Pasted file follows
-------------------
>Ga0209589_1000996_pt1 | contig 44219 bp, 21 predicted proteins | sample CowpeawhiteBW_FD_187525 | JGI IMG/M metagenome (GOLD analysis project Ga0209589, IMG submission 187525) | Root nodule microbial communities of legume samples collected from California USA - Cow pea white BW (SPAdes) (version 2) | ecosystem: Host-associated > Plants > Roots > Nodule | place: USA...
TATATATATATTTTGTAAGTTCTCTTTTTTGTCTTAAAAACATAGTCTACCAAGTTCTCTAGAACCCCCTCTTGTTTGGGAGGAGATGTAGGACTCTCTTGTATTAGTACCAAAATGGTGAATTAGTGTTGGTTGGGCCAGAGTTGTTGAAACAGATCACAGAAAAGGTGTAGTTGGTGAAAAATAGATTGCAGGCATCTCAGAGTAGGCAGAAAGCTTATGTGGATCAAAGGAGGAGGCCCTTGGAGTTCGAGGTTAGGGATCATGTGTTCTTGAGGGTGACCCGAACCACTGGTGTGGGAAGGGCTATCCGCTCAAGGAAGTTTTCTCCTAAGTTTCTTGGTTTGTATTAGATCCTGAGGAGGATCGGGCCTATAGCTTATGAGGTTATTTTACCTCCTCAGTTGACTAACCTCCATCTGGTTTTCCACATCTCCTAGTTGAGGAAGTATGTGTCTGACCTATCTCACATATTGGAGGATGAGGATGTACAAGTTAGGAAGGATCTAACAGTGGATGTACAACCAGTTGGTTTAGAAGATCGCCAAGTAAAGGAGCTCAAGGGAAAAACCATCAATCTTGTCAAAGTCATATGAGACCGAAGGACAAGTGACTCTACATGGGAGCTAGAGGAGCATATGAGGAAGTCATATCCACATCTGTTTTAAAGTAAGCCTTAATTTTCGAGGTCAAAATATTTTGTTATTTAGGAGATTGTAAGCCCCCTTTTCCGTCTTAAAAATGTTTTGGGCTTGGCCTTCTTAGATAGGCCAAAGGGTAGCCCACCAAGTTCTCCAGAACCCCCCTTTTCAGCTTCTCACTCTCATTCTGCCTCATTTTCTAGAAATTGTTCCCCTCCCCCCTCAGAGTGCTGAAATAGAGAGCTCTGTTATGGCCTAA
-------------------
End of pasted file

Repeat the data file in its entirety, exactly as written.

>Ga0209589_1000996_pt1 | contig 44219 bp, 21 predicted proteins | sample CowpeawhiteBW_FD_187525 | JGI IMG/M metagenome (GOLD analysis project Ga0209589, IMG submission 187525) | Root nodule microbial communities of legume samples collected from California USA - Cow pea white BW (SPAdes) (version 2) | ecosystem: Host-associated > Plants > Roots > Nodule | place: USA...
TATATATATATTTTGTAAGTTCTCTTTTTTGTCTTAAAAACATAGTCTACCAAGTTCTCTAGAACCCCCTCTTGTTTGGGAGGAGATGTAGGACTCTCTTGTATTAGTACCAAAATGGTGAATTAGTGTTGGTTGGGCCAGAGTTGTTGAAACAGATCACAGAAAAGGTGTAGTTGGTGAAAAATAGATTGCAGGCATCTCAGAGTAGGCAGAAAGCTTATGTGGATCAAAGGAGGAGGCCCTTGGAGTTCGAGGTTAGGGATCATGTGTTCTTGAGGGTGACCCGAACCACTGGTGTGGGAAGGGCTATCCGCTCAAGGAAGTTTTCTCCTAAGTTTCTTGGTTTGTATTAGATCCTGAGGAGGATCGGGCCTATAGCTTATGAGGTTATTTTACCTCCTCAGTTGACTAACCTCCATCTGGTTTTCCACATCTCCTAGTTGAGGAAGTATGTGTCTGACCTATCTCACATATTGGAGGATGAGGATGTACAAGTTAGGAAGGATCTAACAGTGGATGTACAACCAGTTGGTTTAGAAGATCGCCAAGTAAAGGAGCTCAAGGGAAAAACCATCAATCTTGTCAAAGTCATATGAGACCGAAGGACAAGTGACTCTACATGGGAGCTAGAGGAGCATATGAGGAAGTCATATCCACATCTGTTTTAAAGTAAGCCTTAATTTTCGAGGTCAAAATATTTTGTTATTTAGGAGATTGTAAGCCCCCTTTTCCGTCTTAAAAATGTTTTGGGCTTGGCCTTCTTAGATAGGCCAAAGGGTAGCCCACCAAGTTCTCCAGAACCCCCCTTTTCAGCTTCTCACTCTCATTCTGCCTCATTTTCTAGAAATTGTTCCCCTCCCCCCTCAGAGTGCTGAAATAGAGAGCTCTGTTATGGCCTAA